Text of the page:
HMS Defender returned to HM Naval Base Portsmouth this morning after a “hugely successful 222 days away from home”, say the Royal Navy.
According to a Royal Navy news release, her crew of 270 and embarked helicopter from 815 Naval Air Squadron safely accompanied 38 British-flagged tankers and cargo ships through troubled waters and made two significant drug seizures.
Instead of a six-month patrol of the Far East as originally planned, the destroyer was diverted to the Middle East last summer to join other Royal Navy vessels accompanying British merchant shipping into and out of the Gulf through the Strait of Hormuz.
“There would normally be hundreds of family and friends on the return jetty waiting for the sailors to disembark, but to help preserve good health the homecoming was cancelled. However, for the final leg of the destroyer’s journey home, 39 relatives were able to join as planned in Gibraltar, to experience of life aboard with loved ones. Fleet Commander, Vice-Admiral Jerry Kyd, embarked at Spithead early on Friday to meet the crew and thank for them for their service since departing on 12 August before they made the final transit into harbour from their overnight anchor in the Solent.”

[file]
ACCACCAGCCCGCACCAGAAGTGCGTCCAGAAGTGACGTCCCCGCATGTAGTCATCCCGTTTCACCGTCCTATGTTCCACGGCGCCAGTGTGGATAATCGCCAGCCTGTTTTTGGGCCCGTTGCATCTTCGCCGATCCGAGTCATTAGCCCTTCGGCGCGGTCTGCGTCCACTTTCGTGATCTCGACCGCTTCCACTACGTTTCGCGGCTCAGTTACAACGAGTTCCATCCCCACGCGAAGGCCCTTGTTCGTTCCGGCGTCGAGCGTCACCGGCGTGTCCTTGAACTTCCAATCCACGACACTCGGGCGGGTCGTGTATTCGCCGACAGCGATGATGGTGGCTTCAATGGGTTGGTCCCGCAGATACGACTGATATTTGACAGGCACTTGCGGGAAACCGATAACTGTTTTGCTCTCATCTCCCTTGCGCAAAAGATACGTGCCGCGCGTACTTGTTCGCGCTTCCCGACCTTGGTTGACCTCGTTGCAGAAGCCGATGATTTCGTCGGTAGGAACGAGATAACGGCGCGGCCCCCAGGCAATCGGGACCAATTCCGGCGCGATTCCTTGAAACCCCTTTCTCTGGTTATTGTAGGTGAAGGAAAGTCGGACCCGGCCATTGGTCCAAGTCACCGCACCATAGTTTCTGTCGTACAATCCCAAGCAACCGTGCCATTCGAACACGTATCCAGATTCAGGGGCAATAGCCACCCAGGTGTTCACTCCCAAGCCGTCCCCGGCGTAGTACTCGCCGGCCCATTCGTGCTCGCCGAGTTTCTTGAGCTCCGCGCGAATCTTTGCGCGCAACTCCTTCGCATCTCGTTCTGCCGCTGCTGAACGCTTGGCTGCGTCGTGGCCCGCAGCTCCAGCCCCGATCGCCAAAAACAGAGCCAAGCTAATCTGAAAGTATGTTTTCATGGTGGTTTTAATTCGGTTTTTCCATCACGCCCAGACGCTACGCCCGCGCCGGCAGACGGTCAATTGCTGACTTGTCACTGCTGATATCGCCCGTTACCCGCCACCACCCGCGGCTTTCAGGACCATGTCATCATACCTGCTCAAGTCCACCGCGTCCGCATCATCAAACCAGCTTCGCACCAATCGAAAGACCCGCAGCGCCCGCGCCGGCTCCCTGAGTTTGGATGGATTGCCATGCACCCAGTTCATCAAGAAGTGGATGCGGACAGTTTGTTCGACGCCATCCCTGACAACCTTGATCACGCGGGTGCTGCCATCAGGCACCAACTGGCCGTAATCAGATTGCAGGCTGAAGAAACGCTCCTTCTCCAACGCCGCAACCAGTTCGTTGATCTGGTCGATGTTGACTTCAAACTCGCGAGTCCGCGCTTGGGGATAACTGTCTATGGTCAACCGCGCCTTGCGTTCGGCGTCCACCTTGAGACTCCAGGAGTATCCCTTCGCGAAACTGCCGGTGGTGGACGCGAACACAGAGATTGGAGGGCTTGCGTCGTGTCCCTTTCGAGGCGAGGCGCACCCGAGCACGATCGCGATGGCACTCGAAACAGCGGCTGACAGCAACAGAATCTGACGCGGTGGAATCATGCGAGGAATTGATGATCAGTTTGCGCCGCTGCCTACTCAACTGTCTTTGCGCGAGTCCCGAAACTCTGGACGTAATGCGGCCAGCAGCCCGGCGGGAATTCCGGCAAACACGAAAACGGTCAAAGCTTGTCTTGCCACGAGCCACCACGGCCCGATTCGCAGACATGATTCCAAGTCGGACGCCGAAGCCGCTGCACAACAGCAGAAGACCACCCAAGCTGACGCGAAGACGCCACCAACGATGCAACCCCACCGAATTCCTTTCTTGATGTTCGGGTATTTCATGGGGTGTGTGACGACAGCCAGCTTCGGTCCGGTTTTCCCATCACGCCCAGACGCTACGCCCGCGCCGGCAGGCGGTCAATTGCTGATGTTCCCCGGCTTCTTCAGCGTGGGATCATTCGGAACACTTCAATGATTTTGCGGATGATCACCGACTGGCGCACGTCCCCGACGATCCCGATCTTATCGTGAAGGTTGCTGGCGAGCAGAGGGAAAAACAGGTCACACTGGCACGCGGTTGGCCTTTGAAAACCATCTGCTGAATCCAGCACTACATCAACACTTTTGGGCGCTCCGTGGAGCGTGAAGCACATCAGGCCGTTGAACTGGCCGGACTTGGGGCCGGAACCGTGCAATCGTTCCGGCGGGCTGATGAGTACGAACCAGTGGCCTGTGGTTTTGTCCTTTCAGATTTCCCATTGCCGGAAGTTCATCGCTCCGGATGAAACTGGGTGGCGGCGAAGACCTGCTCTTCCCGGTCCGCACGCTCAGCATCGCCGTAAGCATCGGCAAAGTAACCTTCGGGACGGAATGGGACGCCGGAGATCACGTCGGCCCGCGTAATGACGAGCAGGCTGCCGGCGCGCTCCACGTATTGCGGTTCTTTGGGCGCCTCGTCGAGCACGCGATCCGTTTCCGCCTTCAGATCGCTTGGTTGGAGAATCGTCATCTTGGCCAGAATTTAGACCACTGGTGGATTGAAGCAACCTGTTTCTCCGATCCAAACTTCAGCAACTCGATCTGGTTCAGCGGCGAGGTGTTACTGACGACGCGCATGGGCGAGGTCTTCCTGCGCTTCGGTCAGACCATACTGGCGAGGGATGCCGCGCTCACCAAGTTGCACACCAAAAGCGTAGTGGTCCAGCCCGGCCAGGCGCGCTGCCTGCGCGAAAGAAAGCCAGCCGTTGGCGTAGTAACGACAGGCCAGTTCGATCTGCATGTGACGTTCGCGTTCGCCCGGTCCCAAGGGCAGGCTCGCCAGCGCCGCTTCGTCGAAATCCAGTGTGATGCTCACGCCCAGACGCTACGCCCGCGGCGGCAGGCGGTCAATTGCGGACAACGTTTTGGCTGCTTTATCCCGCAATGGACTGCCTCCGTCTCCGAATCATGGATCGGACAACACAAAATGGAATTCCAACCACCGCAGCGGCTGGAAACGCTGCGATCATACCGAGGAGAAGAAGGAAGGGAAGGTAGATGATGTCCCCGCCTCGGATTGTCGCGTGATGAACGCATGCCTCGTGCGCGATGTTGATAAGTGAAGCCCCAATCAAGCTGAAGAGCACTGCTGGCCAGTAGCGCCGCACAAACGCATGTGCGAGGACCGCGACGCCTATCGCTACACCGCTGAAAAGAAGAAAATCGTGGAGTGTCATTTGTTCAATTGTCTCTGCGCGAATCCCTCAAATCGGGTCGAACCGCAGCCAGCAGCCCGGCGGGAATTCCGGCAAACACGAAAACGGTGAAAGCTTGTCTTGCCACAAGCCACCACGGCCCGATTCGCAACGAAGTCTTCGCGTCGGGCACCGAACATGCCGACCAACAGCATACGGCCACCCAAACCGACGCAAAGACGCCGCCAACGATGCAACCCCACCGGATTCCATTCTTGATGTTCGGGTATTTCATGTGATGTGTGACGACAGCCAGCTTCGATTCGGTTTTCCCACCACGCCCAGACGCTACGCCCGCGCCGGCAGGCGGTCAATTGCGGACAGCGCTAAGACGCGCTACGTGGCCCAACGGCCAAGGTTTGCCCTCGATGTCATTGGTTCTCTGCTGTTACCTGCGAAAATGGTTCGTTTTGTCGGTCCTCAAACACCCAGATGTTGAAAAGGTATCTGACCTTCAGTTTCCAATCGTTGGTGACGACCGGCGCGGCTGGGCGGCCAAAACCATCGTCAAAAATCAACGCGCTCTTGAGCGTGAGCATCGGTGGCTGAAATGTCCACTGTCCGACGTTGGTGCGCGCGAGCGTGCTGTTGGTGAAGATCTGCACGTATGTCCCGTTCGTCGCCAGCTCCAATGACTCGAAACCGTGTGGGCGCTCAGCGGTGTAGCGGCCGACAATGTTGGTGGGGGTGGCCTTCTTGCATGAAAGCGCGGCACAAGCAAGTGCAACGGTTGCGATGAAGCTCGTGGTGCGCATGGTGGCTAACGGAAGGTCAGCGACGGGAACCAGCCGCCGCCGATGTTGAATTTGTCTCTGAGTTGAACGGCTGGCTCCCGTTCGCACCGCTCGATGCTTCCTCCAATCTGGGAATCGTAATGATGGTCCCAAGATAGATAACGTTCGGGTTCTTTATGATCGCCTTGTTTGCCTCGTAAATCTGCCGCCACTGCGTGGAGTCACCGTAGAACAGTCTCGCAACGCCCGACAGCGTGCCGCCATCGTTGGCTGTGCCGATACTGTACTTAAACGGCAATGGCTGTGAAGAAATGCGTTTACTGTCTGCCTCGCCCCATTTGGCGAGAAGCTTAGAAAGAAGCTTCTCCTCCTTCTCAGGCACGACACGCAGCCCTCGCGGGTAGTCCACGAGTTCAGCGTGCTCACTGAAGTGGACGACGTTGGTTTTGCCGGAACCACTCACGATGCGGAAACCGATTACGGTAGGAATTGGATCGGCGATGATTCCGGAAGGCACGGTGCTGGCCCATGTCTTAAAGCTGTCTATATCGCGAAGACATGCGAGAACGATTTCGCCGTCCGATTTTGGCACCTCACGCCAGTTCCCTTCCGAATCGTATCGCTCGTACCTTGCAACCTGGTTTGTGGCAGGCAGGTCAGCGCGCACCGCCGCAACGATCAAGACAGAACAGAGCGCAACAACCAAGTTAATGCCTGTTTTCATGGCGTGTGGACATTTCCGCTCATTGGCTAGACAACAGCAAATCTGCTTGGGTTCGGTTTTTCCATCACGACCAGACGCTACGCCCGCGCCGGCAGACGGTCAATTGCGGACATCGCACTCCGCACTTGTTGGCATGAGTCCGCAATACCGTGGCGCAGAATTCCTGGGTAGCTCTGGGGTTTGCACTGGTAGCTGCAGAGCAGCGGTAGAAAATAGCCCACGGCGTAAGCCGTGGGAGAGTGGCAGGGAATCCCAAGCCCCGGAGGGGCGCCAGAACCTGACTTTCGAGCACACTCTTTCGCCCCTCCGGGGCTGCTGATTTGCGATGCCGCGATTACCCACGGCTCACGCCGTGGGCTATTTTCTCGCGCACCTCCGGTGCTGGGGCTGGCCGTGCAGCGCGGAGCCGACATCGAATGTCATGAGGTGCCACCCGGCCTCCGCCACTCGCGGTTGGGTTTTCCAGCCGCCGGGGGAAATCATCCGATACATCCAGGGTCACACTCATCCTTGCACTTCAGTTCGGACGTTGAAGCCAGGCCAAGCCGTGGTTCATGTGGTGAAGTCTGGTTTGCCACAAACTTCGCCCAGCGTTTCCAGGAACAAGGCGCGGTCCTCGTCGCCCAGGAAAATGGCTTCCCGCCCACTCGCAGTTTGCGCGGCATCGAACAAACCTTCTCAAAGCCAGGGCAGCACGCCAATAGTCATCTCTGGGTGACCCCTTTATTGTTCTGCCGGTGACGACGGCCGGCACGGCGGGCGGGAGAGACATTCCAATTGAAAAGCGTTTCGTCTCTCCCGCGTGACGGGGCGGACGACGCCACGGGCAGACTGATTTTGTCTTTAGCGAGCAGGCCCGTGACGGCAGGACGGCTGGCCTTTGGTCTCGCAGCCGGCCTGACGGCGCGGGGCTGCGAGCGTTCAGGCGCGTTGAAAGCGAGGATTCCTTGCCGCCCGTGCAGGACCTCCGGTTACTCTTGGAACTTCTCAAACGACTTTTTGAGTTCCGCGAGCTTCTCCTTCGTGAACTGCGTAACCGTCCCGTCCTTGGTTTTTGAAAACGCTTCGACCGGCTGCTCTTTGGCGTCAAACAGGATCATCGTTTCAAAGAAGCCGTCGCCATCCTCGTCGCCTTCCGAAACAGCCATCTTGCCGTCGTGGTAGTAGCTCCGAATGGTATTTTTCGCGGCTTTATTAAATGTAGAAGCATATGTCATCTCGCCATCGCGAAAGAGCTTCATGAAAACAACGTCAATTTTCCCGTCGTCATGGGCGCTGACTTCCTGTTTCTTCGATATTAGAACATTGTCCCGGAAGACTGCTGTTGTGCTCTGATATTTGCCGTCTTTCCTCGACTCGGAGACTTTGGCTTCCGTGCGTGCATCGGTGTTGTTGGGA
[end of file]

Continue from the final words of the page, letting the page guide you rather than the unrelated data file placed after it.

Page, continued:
HMS Defender’s Commanding Officer, Commander Richard Hewitt, was quoted as saying:
“While disappointing not to see our families on the jetty as we return to Portsmouth, we understand the situation and we are extremely grateful for all the support our families have provided while we have been deployed. We could not do it without them and are looking forward to spending some quality time with them now we have returned.”
She sailed the narrow waters at the gateway to the Gulf 28 times, accompanying 1.6m tonnes of cargo on those 38 ships – cargo vital to UK trade and economy say the Royal Navy.